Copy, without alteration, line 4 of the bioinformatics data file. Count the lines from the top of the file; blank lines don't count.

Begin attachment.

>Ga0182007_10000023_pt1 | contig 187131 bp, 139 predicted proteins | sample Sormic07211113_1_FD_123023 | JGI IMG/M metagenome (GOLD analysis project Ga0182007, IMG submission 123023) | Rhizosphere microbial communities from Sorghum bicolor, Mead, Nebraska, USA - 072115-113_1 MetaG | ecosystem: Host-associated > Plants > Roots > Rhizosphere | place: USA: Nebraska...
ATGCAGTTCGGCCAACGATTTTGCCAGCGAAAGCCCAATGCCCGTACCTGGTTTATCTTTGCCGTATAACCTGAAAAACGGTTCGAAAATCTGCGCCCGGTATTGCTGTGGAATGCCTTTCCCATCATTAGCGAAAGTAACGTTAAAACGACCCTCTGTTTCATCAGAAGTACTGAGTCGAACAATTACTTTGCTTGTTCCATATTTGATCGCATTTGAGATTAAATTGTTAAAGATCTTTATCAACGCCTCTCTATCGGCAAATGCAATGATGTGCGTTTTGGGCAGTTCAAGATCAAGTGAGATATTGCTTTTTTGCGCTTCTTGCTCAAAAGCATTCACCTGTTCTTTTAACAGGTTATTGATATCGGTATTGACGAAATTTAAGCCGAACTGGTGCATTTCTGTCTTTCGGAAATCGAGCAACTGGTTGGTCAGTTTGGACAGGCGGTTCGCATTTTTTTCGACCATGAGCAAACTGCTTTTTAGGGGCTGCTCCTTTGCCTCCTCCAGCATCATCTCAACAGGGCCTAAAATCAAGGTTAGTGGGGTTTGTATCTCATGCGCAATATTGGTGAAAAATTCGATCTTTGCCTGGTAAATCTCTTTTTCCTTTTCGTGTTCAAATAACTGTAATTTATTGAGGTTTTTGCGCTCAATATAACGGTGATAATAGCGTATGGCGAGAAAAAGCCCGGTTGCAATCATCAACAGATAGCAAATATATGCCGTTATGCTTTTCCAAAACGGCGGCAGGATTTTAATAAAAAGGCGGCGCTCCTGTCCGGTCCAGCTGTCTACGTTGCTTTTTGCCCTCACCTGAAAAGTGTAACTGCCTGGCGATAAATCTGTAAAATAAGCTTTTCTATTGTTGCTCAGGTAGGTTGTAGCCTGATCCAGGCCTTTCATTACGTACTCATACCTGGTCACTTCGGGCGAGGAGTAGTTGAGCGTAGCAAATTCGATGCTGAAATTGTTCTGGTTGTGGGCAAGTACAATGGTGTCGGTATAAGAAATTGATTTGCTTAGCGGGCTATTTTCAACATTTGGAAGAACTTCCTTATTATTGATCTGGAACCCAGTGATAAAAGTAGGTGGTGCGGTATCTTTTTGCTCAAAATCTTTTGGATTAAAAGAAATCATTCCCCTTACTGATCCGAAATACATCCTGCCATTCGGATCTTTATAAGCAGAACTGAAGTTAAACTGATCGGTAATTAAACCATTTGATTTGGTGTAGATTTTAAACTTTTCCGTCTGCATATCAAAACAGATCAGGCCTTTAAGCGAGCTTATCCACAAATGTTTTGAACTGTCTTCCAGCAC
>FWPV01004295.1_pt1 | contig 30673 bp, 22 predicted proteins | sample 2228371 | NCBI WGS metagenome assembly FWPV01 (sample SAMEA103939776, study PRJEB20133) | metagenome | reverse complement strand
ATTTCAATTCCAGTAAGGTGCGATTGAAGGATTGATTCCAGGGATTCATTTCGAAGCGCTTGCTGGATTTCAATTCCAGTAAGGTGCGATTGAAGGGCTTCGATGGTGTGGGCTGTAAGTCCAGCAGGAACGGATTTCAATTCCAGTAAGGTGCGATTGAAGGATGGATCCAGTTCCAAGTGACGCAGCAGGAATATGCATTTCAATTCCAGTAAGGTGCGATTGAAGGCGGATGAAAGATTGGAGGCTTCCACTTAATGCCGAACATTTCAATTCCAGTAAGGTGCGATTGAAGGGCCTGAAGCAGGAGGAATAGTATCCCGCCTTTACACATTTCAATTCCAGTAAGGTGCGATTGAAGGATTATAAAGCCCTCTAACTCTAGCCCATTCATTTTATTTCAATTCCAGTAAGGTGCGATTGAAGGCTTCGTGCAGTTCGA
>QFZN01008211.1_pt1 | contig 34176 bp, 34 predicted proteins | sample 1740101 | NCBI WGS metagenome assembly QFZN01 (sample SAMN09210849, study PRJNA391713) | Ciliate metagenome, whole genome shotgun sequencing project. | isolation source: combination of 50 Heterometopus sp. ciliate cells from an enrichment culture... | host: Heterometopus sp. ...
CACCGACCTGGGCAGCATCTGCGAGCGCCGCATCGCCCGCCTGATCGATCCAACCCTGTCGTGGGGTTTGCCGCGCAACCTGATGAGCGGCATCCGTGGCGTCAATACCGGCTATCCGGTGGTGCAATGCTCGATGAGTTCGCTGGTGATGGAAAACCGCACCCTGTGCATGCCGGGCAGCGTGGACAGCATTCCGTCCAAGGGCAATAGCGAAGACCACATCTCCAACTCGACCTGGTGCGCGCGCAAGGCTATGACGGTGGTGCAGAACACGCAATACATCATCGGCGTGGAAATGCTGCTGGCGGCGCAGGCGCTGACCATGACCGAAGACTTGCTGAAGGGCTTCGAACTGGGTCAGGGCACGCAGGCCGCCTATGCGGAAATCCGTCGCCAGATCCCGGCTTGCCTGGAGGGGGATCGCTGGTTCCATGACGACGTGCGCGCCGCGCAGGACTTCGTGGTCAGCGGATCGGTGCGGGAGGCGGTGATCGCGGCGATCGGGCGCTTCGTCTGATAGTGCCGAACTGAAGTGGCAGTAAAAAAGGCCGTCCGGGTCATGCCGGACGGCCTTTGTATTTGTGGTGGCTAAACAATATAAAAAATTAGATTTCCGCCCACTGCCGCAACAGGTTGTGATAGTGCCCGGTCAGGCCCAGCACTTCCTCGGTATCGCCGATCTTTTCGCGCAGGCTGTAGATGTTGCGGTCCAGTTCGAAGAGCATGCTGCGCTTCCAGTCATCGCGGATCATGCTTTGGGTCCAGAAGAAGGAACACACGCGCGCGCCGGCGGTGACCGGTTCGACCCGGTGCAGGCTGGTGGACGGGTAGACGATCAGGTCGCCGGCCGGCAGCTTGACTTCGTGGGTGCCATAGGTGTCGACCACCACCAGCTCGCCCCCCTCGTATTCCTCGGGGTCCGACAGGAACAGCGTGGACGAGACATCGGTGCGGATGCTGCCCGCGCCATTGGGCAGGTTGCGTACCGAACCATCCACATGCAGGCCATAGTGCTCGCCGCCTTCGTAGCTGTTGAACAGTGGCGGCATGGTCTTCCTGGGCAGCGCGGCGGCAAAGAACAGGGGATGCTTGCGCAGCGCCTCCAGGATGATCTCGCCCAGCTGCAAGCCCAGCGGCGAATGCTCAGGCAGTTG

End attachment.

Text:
ATTTCAATTCCAGTAAGGTGCGATTGAAGGATTGATTCCAGGGATTCATTTCGAAGCGCTTGCTGGATTTCAATTCCAGTAAGGTGCGATTGAAGGGCTTCGATGGTGTGGGCTGTAAGTCCAGCAGGAACGGATTTCAATTCCAGTAAGGTGCGATTGAAGGATGGATCCAGTTCCAAGTGACGCAGCAGGAATATGCATTTCAATTCCAGTAAGGTGCGATTGAAGGCGGATGAAAGATTGGAGGCTTCCACTTAATGCCGAACATTTCAATTCCAGTAAGGTGCGATTGAAGGGCCTGAAGCAGGAGGAATAGTATCCCGCCTTTACACATTTCAATTCCAGTAAGGTGCGATTGAAGGATTATAAAGCCCTCTAACTCTAGCCCATTCATTTTATTTCAATTCCAGTAAGGTGCGATTGAAGGCTTCGTGCAGTTCGA